The Coalition continues to prioritise conservative ideology, often in direct contradiction to the wishes of the Australian people, writes Tarric Brooker.
IN MODERN POLITICS and the associated political discourse in the media, there is increasingly a trend to reject reality, polls and statistics in favour of the continuation of a prescribed ideological narrative.
If a piece of quantifiable evidence comes to light that is damaging to a party or an individual’s political stance, it is often rejected out of hand without providing any factual argument as a counter.
Perhaps the perfect example of this phenomenon was a press conference held by Prime Minister Scott Morrison in September. When confronted by journalist Rick Morton from The Australian on the issue of Coalition budget cuts to aged care, Morrison simply responded
“No, I don’t accept that. If people want to put questions, they’re not allowed to put lies.”
Except Morton was correct in his assertion, the Coalition had cut $1.2 billion from the aged care budget over four years, as evidenced by the 2016-17 Budget review in the Parliamentary Library.
This rejection of the facts in favour of attempting to preserve a fragile political narrative remains Morrison’s Achilles' heel, as the clock ticks down to the next Federal election.
An inability to accept the obvious seems to be a common thread throughout the modern Liberal Party, as demonstrated by the removal of Malcolm Turnbull. The leadership change came about despite every poll illustrating just how far behind the two top contenders of Morrison and Home Affairs Minister Dutton actually were as preferred leader.
Within the right faction of the Liberal Party, there is a growing belief that the Coalition’s low poll numbers are a result of the Government not being conservative enough, that the removal of Tony Abbott shifted the party too far to the left under Malcolm Turnbull’s leadership.
This unshakeable faith in the conservative ideology first and foremost often runs contrary to the wishes of the Australian people. In a number of instances where the LNP pressed heavily conservative policies, the reaction of the electorate illustrated just how unpopular the proposed changes were.
The Coalition ignores polling and LNP voters in favour of ideology based policy
When the Abbott Government attempted to deregulate university fees in 2014, a Fairfax Ipsos poll showed that just 28% of respondents supported the changes. Despite public opposition to the plan, PM Abbott and Treasurer Joe Hockey continued to advocate for the policy until it was finally voted down by the Senate.
The Abbott Government’s plan to introduce a Medicare co-payment of $7 to see a doctor received an equally frosty response from the electorate. An Essential poll showed that 69% of respondents thought that a co-payment to see a doctor would discourage people from visiting their GP, with 72% saying that the proposed co-payment would mean more people would go to emergency departments rather than pay a doctor's fee.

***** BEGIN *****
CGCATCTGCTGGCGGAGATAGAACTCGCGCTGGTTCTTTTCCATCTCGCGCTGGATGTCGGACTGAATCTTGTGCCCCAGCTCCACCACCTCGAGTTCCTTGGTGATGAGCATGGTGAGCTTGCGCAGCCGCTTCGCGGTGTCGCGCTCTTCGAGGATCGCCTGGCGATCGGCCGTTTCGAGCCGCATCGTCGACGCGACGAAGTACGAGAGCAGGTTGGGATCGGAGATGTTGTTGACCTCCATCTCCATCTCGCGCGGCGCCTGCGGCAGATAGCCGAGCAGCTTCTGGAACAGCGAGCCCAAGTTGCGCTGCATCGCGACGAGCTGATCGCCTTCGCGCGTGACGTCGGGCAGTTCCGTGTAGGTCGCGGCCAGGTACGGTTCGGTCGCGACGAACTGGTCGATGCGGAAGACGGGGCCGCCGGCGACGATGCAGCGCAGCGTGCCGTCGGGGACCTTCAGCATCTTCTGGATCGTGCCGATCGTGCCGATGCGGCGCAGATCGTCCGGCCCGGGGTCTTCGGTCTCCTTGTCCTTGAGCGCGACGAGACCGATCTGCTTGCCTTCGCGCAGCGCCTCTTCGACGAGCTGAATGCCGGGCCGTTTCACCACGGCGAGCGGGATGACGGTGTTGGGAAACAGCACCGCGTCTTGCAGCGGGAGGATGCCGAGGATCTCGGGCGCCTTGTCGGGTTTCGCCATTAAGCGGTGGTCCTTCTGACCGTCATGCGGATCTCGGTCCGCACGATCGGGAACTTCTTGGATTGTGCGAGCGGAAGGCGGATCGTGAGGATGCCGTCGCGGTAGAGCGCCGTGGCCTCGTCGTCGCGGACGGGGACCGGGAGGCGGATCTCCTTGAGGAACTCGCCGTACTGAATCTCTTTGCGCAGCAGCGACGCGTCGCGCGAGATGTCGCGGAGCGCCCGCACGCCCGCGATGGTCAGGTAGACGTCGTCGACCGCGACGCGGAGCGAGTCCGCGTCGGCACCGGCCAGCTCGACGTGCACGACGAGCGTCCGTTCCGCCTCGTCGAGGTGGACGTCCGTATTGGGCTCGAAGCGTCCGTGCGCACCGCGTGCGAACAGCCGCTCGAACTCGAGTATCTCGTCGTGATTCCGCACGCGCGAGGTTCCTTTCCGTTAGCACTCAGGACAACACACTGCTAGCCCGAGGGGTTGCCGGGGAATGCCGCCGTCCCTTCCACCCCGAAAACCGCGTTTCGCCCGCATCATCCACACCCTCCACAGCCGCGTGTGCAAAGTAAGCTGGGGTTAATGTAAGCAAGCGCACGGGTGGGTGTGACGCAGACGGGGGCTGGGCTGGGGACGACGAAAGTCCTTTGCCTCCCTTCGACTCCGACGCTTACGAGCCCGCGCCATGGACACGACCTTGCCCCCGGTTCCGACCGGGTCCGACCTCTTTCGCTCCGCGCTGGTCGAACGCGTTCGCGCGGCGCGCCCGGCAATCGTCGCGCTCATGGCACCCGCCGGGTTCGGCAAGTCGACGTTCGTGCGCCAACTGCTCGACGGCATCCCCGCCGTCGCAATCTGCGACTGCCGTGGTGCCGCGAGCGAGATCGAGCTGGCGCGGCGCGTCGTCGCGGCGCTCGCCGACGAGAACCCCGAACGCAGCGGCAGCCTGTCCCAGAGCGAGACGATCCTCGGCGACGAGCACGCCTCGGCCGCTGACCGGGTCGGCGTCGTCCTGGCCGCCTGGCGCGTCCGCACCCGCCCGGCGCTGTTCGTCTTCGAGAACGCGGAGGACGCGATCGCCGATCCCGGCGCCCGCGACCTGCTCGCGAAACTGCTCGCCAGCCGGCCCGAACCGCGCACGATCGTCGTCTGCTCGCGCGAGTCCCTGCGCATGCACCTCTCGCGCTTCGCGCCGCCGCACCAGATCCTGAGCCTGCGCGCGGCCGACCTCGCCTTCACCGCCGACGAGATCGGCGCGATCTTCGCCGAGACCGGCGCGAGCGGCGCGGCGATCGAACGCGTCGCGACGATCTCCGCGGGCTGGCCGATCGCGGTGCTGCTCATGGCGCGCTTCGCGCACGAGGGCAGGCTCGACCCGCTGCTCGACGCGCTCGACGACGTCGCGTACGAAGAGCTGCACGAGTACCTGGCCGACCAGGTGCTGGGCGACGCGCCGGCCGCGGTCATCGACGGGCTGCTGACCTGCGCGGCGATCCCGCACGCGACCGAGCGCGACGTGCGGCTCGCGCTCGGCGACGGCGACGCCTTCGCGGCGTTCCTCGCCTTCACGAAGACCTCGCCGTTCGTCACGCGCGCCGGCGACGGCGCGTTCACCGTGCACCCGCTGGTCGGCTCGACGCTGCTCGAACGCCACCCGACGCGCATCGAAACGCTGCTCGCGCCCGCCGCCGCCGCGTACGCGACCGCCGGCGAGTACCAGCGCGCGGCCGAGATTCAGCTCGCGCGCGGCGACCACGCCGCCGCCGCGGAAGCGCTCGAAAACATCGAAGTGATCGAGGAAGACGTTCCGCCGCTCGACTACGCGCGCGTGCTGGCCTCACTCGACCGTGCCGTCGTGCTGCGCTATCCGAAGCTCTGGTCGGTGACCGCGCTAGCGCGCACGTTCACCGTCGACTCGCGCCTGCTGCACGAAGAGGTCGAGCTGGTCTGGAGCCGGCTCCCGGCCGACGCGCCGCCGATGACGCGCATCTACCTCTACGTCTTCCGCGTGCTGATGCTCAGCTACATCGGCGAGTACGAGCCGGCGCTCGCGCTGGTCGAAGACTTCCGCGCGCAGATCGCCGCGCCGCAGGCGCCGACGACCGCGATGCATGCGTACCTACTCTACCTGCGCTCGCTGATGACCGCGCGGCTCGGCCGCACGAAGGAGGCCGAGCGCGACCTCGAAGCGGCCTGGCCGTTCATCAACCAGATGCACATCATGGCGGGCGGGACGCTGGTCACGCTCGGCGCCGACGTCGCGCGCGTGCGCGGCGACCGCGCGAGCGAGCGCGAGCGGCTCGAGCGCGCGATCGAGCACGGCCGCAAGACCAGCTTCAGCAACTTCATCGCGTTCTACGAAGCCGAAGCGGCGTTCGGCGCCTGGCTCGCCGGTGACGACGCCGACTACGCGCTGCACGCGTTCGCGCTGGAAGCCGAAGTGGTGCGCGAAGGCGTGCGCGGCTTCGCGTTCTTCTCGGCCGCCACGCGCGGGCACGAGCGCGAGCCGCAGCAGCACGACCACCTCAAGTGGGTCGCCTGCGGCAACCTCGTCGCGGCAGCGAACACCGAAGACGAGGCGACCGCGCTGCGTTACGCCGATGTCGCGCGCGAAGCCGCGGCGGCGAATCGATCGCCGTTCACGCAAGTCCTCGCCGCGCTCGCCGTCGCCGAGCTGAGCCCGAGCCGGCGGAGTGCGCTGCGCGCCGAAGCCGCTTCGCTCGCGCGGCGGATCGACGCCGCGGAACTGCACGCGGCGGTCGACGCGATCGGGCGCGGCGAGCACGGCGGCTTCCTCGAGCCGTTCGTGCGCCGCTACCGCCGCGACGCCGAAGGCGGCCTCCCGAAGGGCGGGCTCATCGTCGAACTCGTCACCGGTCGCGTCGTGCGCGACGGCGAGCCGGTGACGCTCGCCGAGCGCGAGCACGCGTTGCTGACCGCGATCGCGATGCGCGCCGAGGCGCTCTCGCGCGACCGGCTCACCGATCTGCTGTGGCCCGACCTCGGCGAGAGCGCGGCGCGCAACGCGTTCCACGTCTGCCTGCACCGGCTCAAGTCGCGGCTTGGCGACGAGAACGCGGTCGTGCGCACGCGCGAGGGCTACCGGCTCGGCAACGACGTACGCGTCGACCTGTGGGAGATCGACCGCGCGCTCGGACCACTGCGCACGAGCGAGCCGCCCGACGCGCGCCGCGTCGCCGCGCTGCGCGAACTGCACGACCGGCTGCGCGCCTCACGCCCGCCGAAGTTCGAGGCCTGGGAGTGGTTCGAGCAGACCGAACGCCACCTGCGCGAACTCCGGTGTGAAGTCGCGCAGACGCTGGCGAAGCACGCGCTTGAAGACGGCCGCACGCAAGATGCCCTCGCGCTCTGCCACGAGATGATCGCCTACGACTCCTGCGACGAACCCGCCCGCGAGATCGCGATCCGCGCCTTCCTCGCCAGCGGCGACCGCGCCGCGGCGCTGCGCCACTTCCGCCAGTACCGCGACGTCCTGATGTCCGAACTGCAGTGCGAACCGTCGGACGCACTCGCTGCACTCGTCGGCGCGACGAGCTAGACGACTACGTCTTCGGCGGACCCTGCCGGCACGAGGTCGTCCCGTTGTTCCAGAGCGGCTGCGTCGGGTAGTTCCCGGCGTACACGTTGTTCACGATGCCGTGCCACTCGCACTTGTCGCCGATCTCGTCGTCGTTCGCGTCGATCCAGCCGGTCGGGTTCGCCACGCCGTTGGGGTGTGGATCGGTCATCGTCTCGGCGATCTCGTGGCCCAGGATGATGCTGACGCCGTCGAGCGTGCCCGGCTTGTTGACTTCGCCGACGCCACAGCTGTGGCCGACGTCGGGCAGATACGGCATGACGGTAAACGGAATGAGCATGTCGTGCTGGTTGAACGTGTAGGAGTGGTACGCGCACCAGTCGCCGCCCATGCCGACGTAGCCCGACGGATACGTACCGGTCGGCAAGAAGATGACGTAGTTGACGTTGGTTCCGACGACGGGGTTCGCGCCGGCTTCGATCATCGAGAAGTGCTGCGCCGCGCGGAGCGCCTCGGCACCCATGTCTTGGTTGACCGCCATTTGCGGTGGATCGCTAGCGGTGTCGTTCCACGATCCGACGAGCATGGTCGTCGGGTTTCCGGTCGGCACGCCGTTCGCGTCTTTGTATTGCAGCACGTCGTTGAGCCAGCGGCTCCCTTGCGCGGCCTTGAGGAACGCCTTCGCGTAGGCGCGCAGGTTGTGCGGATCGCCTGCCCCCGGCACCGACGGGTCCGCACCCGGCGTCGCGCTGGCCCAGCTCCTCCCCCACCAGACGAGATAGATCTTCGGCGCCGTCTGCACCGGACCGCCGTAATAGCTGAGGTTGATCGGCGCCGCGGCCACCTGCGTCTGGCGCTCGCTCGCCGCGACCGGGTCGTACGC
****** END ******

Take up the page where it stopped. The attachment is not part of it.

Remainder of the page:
The Abbott Government was not the only recent Coalition government to display a “tin ear” on the issues. Under Turnbull’s leadership, the Coalition repeatedly pressed for company tax cuts, with the charge often led in Parliament and the media by then Treasurer Scott Morrison. Polling conducted by Research Now showed that a majority of Coalition voters did not prioritise company tax cuts over additional funding to health, education and other areas.
The Coalition refuses to change course
Despite the loss of Wentworth, one of the safest Liberal seats in the country, the Coalition remains committed to a raft of policies and ideological moves that fail to resonate with the wider electorate.
Scott Morrison’s speech after the loss of the recent by-election rammed home just how out of touch Morrison was, not only with the people of Wentworth, but with the reality of the Australian electorate itself.
It was a speech filled with bombastic heavily conservative rhetoric, reminiscent of former Treasurer Joe Hockey’s “lifters and leaners” comments during his speech on the 2014 Federal Budget. Instead of striking the conciliatory tone necessary to reconnect with an electorate frustrated and angry with the recent behaviour of the Coalition Government, Morrison went on the attack, ramming home just what the Liberal Party thought of those forced to “take a contribution” from the Federal Government.
If the Coalition is to be successful going into the future, the more moderate elements must wrestle back control of the political narrative from the LNP right faction, ensuring that the will of the electorate is not overlooked in pursuit of an ideological vision that lacks popular support.
Ultimately, if the Coalition refuses to change course and continues to press a heavily conservative agenda, the loss of Wentworth may be just the beginning of the LNP’s woes at the ballot box.
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